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Monday, February 13, 2017
While there’s still a stigma against for-profits, the quality of education varies widely within the sector, experts say.
To some students, a for-profit online degree program seems like a risky option.
“I’ve seen a lot of reports for a lot of years about how for-profit schools have pretty much based their incomes on the ability for students to get federal financial aid,” says 30-year-old Matt Warner, a cybersecurity and information assurance master’s student at the nonprofit, online Western Governors University.
Though he’s personally hesitant about for-profits, he suggests prospective students focus more on factors such as cost and the degrees offered.
For California resident Carlos Ramirez, enrolling in an online doctoral program in health administration at the for-profit University of Phoenix was a no-brainer. Ramirez previously earned his bachelor’s and master’s at the school and was satisfied with its flexibility and student support.
Experts say in online education, a school’s classification as a for-profit versus nonprofit tells prospective online students little about overall quality.
“I think it’s less about the sector and more on how attentive the institution is to meeting the needs of students, to understanding best practices, to preparing their faculty for this robust learning experience,” says Karen Pedersen, chief knowledge officer for the Online Learning Consortium, an organization aiming to improve online higher education.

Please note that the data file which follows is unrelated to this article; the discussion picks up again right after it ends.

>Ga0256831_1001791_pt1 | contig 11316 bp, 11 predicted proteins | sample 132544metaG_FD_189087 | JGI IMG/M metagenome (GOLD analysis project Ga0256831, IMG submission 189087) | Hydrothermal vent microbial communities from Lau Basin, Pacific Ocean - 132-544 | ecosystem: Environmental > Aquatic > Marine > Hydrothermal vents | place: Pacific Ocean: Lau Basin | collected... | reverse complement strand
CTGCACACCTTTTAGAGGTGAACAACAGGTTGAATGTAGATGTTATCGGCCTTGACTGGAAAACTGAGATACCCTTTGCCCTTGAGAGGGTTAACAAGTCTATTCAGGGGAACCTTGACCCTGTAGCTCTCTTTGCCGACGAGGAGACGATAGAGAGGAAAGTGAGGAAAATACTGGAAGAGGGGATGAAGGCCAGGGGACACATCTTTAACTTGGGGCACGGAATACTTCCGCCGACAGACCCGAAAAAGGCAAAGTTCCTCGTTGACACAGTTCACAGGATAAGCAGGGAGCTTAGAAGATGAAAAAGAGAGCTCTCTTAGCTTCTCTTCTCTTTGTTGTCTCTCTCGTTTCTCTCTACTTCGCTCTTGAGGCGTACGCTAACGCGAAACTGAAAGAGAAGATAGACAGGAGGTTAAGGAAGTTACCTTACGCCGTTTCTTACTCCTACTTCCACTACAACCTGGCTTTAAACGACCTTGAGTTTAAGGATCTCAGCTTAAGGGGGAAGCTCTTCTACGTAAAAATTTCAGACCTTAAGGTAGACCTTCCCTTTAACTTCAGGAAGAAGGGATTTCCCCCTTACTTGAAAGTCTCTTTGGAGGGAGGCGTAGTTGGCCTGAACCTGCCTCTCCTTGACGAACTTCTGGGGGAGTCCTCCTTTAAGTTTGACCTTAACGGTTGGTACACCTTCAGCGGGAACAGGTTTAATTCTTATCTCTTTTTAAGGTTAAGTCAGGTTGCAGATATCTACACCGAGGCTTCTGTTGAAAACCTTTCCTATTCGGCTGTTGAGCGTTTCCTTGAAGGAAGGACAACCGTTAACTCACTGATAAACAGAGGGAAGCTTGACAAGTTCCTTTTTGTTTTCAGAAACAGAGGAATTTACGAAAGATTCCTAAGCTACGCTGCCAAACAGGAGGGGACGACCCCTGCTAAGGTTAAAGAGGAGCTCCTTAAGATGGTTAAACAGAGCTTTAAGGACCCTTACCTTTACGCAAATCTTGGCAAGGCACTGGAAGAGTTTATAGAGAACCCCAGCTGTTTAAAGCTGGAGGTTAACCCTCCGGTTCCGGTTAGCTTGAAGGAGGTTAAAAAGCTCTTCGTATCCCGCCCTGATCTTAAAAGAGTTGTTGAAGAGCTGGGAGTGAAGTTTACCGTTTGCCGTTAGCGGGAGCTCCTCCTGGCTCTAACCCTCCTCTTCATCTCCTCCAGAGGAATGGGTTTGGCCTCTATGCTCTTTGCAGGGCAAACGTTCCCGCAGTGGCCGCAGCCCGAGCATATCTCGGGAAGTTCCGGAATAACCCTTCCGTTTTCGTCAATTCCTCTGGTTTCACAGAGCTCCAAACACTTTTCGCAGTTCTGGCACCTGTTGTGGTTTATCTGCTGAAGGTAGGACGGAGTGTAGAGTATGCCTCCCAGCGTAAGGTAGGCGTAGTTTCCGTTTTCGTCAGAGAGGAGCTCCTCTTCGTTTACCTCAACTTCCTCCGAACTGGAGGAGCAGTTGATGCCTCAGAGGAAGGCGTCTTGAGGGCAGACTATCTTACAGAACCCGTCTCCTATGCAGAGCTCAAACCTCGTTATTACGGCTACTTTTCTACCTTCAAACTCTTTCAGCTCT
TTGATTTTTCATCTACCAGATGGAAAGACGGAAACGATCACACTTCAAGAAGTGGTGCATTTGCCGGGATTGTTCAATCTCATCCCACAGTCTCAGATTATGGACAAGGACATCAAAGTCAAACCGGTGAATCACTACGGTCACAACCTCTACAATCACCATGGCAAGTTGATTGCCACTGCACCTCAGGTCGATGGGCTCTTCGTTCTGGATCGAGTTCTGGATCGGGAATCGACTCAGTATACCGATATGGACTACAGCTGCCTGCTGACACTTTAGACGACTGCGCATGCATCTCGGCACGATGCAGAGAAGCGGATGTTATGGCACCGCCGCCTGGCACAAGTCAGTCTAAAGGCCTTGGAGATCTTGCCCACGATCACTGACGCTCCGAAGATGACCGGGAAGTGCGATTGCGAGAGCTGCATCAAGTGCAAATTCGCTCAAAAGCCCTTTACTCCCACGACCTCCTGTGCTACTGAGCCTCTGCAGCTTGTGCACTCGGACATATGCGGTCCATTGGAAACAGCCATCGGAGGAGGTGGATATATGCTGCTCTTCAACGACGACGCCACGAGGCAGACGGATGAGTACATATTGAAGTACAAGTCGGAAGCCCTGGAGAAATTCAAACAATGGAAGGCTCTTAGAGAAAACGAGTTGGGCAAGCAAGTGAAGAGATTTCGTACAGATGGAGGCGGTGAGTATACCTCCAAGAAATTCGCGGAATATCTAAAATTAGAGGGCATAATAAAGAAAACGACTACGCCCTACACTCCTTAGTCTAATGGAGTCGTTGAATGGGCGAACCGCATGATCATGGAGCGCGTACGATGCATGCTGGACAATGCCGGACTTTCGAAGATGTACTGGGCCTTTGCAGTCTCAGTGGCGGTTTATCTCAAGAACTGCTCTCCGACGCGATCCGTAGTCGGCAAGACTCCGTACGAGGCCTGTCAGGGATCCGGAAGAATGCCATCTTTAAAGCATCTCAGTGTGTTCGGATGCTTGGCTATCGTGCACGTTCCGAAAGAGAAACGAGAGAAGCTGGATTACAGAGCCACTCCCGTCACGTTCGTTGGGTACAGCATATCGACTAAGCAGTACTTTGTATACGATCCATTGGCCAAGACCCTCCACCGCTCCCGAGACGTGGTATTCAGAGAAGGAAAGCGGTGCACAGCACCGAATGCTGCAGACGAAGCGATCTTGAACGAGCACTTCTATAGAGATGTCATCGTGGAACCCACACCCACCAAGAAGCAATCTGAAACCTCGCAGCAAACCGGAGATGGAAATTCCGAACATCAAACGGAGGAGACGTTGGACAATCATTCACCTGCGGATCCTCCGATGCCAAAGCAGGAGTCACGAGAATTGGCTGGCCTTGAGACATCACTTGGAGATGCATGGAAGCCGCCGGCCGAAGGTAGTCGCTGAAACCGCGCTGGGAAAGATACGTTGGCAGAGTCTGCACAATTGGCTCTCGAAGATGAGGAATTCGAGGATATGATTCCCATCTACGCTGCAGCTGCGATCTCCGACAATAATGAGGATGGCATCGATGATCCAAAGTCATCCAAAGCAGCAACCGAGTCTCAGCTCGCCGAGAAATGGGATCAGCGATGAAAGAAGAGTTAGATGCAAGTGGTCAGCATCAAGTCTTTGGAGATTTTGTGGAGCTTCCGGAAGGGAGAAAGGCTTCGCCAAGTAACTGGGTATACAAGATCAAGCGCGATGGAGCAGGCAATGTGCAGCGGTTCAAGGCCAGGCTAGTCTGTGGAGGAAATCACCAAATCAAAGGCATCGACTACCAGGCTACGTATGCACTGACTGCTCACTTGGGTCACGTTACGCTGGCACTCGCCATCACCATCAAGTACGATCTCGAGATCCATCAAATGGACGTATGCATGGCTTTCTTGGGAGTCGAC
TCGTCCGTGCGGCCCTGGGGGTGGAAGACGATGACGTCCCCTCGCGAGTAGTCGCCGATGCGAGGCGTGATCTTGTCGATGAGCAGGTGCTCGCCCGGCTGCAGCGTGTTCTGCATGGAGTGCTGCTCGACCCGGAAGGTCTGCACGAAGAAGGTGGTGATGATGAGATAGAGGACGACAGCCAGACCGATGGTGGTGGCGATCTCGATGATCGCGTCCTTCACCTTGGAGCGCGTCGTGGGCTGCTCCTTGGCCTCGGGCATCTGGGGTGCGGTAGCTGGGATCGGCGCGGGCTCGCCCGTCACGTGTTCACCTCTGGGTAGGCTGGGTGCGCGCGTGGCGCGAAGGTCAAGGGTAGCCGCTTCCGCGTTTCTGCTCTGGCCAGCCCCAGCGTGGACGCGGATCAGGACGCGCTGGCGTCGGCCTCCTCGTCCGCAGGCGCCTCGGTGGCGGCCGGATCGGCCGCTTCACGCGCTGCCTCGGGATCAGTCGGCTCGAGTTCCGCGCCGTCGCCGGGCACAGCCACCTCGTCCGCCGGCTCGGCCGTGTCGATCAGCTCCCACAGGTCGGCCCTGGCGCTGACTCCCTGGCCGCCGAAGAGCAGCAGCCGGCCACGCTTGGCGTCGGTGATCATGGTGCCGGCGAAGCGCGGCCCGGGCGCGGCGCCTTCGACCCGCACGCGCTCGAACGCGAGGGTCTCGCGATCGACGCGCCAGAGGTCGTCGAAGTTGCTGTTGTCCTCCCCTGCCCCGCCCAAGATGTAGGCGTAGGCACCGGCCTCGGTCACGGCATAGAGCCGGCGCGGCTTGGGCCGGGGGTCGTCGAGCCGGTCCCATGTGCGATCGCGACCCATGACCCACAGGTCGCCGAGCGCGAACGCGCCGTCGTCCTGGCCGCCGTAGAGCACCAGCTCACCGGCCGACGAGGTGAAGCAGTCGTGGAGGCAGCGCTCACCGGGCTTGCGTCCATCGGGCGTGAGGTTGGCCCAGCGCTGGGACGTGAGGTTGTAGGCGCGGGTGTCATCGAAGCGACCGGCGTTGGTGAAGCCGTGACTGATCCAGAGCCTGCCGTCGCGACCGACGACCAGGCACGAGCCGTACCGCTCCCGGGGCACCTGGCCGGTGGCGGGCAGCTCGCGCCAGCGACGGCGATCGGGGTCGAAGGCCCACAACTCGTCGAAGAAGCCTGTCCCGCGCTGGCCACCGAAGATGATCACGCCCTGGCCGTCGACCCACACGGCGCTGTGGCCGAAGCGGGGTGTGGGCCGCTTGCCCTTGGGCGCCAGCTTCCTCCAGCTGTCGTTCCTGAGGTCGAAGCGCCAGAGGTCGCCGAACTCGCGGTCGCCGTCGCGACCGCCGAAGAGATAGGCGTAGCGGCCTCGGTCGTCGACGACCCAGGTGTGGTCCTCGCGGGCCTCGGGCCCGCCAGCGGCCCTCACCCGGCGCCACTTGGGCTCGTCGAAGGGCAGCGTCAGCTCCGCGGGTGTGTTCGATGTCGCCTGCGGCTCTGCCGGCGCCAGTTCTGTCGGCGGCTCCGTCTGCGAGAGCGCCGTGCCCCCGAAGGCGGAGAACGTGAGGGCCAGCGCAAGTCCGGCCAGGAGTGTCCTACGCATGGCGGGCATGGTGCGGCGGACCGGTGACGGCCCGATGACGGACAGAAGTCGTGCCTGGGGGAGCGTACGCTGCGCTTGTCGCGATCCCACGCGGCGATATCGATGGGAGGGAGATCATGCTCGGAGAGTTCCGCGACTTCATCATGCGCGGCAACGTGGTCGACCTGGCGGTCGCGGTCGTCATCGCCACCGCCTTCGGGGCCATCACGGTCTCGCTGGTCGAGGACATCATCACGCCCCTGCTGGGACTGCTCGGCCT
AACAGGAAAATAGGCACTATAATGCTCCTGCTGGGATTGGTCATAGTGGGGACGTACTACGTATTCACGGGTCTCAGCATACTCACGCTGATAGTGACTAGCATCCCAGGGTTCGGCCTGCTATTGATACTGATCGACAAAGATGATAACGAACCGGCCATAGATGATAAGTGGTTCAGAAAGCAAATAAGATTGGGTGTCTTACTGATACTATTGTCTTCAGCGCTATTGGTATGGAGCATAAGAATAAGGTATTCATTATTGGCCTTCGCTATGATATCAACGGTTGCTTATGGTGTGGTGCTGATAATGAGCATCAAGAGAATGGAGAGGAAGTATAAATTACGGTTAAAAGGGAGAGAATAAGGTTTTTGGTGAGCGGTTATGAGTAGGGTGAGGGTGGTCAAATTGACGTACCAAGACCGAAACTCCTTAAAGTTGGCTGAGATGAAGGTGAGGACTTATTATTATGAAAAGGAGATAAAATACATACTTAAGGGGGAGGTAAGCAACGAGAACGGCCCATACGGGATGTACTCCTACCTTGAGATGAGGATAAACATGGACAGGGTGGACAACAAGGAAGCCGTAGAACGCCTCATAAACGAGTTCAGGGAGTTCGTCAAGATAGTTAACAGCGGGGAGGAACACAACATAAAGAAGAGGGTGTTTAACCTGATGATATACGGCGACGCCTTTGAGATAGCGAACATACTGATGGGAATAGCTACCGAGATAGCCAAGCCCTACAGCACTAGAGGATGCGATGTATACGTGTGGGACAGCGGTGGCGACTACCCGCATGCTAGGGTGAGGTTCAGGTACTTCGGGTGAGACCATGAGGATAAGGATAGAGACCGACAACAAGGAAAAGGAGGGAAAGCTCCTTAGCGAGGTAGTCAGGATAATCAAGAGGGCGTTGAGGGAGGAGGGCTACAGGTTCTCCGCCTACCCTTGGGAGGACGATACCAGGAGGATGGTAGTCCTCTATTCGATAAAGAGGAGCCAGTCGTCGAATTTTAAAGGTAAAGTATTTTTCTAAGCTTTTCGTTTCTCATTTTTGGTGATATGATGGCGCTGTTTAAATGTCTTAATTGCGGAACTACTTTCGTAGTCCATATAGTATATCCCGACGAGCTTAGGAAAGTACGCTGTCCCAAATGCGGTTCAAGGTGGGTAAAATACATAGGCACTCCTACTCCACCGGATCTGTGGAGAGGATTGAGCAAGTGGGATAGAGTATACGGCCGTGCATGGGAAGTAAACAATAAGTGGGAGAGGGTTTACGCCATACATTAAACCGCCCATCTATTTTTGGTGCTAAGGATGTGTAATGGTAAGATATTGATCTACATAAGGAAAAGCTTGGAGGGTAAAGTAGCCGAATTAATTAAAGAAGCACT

For-profit institutions have faced criticism in recent years for questionable recruitment practices, low graduation rates and high student debt. Though employers today are becoming more receptive to accepting candidates with for-profit, online degrees, there’s still a stigma around them, experts say.
[Discover how employers view for-profit online bachelor’s degrees.]
“It’s a distinction that has gotten a lot of press over the last many years, and I’m not sure that it’s warranted,” says Betty Vandenbosch, president of the for-profit Kaplan University, which delivers many degrees online.
When for-profit online degree programs started becoming more prevalent around 1999, they accepted almost anybody who applied, including those who weren’t sufficiently prepared for college, says Kathleen Ives, OLC’s CEO and executive director, who has served as faculty for both for-profits and nonprofits. That, she says, contributed to low graduation rates and high debt for those who dropped out.
That initial focus primarily on corporate profits “has tainted much of the for-profit sector. And not fairly, because the for-profit institutions are just as diverse as the nonprofit institutions,” says David Schejbal, dean of continuing education, outreach and e-learning at the University of Wisconsin—Extension, which coordinates continuing education and online programs across 26 statewide campuses.
Read full article here.
Monday, October 17, 2016
Engineering and technology are among the most challenging fields of study in college, but all of that hard work apparently is paying off, as many of the top-earning entry-level jobs are tied to related majors, according to a Glassdoor study released Monday.